U.S. Senate Committee on Environment & Public Works
U.S. Senate Committee on Environment & Public Works
Hearing Statements
Date:   09/06/2006
 
Statement of Senator Max Baucus
Oversight on Federal Renewable Fuels Programs

Mr. Chairman, renewable fuels are a win, win, win. They wean us off our dependence on foreign sources of oil, improve the air we breathe, and revitalize our rural communities across the county and in my home state of Montana by providing new markets for our farmers’ crops. Promoting renewable fuels just makes sense. That is why I’ve worked on the Finance Committee to provide tax incentives to spur investment in the renewable fuels industry. I am also proud of provisions we included in the Energy Policy Act of 2005 to spur use of renewable fuels, especially the Renewable Fuels Standard or RFS. Given the clear benefits of moving to renewable fuels and overwhelming support for them, I want to take this opportunity to urge EPA to finalize the rulemaking implementing the RFS. Finalizing this rule will send a signal to the renewable fuels industry that Congress and the Administration are serious about weaning ourselves off of our dependence on foreign oil. We need to put our money where our mouth is. That means Congress needs to provide sufficient funding, and the EPA needs to get this rule across the finish line.

The Renewable Fuels Standard requires the use of 4 billion gallons of ethanol and biodiesel in 2006. By 2012 that requirement rises to 7.5 billion gallons. That is 7.5 billion gallons of fuel that won’t come from countries hostile to America, 7.5 billion gallons of fuel that will emit dramatically lower levels of such pollutants as benzene and greenhouse gases, and 7.5 billion gallons of fuel that will put money back in the pockets of farmers in Montana and throughout Middle America. And that is a policy that moves America forward.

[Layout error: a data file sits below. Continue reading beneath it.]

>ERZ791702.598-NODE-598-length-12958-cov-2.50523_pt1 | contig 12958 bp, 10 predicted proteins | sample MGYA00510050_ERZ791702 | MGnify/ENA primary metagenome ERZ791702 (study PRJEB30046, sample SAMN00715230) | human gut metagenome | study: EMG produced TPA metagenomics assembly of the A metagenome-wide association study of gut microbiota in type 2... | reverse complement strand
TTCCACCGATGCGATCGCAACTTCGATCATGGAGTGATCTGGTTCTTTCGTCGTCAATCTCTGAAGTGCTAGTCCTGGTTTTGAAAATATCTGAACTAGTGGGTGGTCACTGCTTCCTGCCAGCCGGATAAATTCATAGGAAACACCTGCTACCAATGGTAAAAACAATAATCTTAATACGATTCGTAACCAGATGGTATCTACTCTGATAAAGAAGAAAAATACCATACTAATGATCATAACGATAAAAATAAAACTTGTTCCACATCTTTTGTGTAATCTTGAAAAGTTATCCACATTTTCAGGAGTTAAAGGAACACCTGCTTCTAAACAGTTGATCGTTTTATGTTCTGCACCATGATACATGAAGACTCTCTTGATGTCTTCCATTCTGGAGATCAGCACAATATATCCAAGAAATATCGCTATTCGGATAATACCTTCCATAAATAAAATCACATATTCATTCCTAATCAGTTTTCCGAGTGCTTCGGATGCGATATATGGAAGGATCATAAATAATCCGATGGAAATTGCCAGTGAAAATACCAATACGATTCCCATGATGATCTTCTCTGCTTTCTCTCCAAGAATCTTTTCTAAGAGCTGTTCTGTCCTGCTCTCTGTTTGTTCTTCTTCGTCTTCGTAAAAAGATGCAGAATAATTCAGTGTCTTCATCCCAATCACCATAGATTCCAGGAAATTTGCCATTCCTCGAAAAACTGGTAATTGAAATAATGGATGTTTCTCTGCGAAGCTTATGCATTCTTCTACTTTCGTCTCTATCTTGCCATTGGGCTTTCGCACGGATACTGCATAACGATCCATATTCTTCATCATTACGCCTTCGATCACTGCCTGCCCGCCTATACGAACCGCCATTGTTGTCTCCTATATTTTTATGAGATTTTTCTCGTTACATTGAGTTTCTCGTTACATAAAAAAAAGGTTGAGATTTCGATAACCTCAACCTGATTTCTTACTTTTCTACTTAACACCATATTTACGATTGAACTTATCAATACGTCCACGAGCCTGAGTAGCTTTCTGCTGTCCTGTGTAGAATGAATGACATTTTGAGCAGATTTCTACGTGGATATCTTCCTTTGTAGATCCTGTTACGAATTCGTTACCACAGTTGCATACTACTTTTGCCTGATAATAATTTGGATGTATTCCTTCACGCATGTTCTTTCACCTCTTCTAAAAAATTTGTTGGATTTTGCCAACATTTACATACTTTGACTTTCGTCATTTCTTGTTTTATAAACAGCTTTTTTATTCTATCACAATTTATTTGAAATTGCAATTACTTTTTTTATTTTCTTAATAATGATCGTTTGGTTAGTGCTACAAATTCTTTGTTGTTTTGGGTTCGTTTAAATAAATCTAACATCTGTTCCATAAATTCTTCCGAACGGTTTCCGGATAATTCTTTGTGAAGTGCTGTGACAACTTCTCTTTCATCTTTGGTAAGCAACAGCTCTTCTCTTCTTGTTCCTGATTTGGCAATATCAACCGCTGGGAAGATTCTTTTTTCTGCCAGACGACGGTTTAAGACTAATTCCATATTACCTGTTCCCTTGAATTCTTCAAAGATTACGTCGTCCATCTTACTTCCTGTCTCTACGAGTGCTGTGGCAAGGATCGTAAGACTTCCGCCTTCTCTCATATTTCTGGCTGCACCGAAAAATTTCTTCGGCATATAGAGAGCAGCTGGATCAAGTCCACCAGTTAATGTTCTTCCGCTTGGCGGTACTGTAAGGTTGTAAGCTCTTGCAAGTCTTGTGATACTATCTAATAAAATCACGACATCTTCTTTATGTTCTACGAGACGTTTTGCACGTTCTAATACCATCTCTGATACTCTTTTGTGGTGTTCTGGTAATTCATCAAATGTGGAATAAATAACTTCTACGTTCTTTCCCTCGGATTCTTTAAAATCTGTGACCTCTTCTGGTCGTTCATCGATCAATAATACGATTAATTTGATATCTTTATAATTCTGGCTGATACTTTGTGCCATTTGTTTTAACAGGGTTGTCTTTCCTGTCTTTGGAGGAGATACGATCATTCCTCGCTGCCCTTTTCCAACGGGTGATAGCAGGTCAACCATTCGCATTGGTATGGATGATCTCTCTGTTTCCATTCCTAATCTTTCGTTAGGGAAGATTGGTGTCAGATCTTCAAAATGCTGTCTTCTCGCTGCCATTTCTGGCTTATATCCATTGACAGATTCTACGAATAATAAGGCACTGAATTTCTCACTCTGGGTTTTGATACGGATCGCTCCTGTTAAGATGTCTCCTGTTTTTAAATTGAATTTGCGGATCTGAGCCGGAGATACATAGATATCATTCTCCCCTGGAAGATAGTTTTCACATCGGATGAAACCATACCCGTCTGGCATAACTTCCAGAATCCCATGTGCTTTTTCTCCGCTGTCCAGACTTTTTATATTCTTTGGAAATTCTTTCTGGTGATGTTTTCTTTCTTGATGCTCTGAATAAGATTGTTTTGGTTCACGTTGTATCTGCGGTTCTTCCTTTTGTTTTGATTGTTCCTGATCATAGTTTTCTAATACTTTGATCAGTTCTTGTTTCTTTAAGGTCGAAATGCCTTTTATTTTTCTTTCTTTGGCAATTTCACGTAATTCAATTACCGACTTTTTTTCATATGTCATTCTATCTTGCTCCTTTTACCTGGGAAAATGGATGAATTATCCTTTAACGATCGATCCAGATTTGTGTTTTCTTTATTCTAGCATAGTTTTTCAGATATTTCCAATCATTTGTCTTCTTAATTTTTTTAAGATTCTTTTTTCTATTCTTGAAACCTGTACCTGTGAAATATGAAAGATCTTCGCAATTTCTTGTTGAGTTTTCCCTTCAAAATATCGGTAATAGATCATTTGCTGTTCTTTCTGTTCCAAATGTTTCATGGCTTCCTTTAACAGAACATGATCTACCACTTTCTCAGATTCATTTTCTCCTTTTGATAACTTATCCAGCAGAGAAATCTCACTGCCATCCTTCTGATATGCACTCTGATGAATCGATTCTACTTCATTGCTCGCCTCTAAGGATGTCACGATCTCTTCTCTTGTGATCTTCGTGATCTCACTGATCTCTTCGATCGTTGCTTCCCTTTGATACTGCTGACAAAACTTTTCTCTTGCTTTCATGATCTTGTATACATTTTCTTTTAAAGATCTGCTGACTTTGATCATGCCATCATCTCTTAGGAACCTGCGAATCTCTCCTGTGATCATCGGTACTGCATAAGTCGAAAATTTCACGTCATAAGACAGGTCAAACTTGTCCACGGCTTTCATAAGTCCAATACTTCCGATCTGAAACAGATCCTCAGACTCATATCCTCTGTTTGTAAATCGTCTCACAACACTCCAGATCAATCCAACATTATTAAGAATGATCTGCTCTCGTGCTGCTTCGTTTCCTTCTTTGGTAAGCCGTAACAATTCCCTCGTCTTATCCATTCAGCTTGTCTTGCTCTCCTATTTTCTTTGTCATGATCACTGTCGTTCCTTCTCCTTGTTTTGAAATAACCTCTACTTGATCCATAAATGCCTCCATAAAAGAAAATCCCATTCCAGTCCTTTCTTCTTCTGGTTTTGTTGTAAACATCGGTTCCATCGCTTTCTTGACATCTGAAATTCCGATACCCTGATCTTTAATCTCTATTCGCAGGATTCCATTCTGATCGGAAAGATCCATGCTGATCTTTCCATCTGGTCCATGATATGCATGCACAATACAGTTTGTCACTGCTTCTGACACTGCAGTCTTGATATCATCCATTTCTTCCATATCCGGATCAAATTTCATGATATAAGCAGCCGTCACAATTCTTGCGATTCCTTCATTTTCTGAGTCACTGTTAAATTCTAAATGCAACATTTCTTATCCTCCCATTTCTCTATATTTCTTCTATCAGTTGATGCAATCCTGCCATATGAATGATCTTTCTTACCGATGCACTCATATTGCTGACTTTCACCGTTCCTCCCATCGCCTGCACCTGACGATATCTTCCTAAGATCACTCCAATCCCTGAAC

Renewable fuels could revitalize rural America. In Montana entrepreneurs in towns like Malta and Nashua are looking at ways to make ethanol from wheat and barley as well as cellulosic ethanol. They’re trying to get projects off the ground to make biodiesel from camolina.

We in Congress need to provide incentives to reward their entrepreneurial spirit. That is why on the supply side I have fought for bio fuel tax credits. Working with Senator Grassley, I helped extend the 51 cent per gallon tax credit for ethanol through 2010. On the demand side, we created the Renewable Fuels Standard to make sure there was a market for renewables. And our efforts are beginning to show results. According to the Renewable Fuels Association, U.S. ethanol production capacity will increase by almost 50% in 2006. We must keep this momentum going.

Our laws are only as good as their implementation by the Administration. That means the EPA needs to finalize the RFS rulemaking and the RFS credit trading program. While I am pleased to see that EPA will be rolling out their rulemaking on September 7th, we have not crossed the finish line yet. We need to get EPA the funding to implement the rule. The Administration requested $11.8 million for the RFS program. Unfortunately, the House and Senate appropriations bill only include $1.4 million and $2.4 million for the RFS program respectively. That is not enough to get this critical program up to full speed.

The RFS is a part of the road map to energy independence, clean air, and thriving rural communities. We need to make sure we follow it by fully funding the RFS program.